Researchers such as David Raymond, deputy director of Virginia Polytechnic Institute and State University's IT Security Lab, warn of the possibility of cyberattackers crippling a city because of urban centers' increasing reliance on technology and the frail, messy connections that bind those systems together.
"The digital pathways between all of the entities and organizations in a city [are] often not well managed," Raymond cautions. "In many cases, there's no overarching security architecture or even understanding of holistically what the city looks like."
Raymond, U.S. Military Academy at West Point professor Gregory Conti, and Drawbridge Networks' Tom Cross presented research at this month's Black Hat USA conference on cities' cyber-vulnerabilities. They speculate transportation systems are one area that may be susceptible to a targeted attack, given they are places where otherwise well-shielded technology may converge in ways that are not well protected, leading to a cascade effect that impacts the entire city.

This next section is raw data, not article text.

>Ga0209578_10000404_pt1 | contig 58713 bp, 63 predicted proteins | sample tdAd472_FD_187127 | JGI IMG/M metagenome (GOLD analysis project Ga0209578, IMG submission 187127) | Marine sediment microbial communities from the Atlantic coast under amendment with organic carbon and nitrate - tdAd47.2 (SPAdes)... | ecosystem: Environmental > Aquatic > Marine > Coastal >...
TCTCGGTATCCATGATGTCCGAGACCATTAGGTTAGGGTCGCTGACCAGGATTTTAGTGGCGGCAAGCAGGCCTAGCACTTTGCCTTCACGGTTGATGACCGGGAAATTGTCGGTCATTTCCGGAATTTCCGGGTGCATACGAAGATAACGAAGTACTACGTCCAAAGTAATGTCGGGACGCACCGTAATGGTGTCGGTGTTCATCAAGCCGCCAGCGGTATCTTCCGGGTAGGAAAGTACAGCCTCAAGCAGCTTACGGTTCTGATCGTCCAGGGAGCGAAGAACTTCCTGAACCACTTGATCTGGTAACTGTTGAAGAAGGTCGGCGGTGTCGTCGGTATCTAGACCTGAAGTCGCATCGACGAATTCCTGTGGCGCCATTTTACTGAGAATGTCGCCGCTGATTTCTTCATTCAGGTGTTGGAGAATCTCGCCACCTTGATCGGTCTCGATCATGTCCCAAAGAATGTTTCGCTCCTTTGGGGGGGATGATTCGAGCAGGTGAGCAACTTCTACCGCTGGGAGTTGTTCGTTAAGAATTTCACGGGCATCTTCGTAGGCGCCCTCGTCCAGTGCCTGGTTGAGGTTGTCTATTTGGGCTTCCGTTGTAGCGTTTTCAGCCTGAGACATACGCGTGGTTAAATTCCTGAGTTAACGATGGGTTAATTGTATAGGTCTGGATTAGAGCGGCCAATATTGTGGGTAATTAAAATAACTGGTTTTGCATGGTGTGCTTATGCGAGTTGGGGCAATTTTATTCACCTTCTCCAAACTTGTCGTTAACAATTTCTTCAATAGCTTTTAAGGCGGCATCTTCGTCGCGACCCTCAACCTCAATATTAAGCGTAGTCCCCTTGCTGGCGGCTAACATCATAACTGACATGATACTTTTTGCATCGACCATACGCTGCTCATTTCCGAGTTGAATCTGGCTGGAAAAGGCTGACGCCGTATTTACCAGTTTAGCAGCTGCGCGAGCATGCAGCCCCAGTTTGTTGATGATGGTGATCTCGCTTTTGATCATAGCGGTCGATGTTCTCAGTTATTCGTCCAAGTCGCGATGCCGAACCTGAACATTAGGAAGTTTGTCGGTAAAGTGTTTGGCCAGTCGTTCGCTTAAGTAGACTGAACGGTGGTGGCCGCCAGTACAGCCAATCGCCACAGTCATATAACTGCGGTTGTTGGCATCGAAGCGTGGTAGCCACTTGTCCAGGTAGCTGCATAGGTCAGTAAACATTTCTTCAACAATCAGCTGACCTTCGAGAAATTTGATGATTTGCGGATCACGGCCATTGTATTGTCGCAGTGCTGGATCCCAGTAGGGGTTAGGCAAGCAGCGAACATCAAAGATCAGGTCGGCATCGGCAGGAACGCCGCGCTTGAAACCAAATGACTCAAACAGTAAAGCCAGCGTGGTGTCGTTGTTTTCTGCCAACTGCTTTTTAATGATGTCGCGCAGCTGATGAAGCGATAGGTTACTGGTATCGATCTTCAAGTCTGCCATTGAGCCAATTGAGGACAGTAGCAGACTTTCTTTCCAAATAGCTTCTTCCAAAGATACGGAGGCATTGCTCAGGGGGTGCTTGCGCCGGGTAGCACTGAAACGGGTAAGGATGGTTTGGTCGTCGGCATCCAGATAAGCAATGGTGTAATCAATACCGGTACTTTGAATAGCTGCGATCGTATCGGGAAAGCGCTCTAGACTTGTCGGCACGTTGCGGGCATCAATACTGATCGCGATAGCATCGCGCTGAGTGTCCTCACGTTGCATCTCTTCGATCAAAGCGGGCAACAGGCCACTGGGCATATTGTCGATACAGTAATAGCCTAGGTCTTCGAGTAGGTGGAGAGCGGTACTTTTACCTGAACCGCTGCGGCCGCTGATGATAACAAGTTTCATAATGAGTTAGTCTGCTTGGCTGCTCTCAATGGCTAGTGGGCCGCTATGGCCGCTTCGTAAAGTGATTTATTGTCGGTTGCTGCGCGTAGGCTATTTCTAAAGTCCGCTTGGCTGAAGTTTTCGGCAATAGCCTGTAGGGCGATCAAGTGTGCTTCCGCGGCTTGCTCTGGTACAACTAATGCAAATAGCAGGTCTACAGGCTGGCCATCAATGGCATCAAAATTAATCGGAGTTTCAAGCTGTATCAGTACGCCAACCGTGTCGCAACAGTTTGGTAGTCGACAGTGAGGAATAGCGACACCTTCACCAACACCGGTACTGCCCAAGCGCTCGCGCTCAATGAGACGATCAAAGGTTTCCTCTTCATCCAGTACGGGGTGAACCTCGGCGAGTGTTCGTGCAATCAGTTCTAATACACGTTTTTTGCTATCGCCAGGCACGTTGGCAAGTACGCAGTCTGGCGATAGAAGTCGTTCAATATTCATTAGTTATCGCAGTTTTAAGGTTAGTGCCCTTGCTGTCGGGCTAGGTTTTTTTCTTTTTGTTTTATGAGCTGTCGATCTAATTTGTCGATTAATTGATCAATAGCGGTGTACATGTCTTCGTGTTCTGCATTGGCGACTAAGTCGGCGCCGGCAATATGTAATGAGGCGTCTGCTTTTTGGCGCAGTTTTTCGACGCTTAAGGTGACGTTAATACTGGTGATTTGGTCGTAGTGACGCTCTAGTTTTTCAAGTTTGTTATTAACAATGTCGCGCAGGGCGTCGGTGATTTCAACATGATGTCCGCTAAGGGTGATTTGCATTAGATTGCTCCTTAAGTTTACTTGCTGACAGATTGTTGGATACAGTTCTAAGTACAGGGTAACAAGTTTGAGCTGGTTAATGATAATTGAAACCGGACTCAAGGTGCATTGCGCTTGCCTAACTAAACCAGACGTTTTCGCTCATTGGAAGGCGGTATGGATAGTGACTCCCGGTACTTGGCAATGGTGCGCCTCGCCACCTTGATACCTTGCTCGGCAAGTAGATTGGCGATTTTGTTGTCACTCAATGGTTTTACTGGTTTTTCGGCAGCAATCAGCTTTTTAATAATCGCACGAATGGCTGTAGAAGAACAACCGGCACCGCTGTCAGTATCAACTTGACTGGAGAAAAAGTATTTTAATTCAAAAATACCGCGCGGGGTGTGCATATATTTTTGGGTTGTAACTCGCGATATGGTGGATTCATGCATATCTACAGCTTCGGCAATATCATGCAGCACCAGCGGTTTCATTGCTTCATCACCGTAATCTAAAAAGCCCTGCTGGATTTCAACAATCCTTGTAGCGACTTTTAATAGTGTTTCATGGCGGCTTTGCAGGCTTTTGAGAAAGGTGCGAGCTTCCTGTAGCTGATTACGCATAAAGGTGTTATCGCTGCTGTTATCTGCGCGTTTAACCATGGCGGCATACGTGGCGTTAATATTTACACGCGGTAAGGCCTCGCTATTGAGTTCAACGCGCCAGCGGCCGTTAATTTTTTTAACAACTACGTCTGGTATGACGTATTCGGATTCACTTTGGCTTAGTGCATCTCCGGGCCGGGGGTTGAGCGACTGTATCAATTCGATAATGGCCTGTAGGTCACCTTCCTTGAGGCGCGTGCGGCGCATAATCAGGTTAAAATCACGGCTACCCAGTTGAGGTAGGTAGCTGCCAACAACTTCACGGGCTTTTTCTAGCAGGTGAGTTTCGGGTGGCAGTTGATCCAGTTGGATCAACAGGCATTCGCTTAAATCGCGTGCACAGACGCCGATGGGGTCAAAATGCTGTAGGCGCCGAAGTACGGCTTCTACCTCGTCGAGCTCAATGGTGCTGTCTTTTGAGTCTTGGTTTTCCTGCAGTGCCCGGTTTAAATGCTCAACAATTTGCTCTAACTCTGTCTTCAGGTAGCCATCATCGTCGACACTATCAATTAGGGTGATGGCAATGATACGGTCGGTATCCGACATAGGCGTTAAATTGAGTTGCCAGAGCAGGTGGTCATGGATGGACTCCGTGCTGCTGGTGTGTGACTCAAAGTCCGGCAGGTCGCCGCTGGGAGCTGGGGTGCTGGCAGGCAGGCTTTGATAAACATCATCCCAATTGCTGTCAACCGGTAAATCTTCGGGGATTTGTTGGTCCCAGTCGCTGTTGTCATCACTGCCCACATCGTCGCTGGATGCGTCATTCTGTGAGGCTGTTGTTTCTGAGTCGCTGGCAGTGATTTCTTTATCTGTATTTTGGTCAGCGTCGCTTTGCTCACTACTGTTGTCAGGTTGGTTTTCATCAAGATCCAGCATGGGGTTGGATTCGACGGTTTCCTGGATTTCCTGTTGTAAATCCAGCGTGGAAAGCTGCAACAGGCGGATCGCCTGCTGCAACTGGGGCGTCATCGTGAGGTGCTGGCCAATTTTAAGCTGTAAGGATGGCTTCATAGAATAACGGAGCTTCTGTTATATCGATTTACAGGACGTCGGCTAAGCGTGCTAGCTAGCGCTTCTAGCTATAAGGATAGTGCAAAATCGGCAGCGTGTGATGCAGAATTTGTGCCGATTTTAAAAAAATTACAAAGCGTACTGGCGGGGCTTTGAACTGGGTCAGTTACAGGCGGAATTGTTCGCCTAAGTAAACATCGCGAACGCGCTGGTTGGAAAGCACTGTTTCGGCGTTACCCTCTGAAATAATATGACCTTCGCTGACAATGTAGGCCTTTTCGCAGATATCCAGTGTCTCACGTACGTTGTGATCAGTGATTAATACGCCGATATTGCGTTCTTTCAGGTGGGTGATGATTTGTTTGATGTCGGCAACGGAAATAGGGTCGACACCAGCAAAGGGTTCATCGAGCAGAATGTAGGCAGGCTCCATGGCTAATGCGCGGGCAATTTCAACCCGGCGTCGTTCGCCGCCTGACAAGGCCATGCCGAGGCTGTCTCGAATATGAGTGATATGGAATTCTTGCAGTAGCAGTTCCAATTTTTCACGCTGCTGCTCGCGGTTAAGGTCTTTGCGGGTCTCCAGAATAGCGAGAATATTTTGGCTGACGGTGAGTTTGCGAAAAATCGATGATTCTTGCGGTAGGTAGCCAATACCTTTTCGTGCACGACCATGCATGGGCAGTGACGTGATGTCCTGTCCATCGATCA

Other researchers presenting at Black Hat detailed how security vulnerabilities involving Ethernet switches could be exploited to cause a nuclear plant shutdown.
Conti also notes cities concerned about hacking vulnerabilities often have difficulty drawing the right specialists and secure resources to offer a long-term solution.
Cross argues cities should use the same types of risk management tactics they apply to traditional attacks to the digital domain.
From The Washington Post
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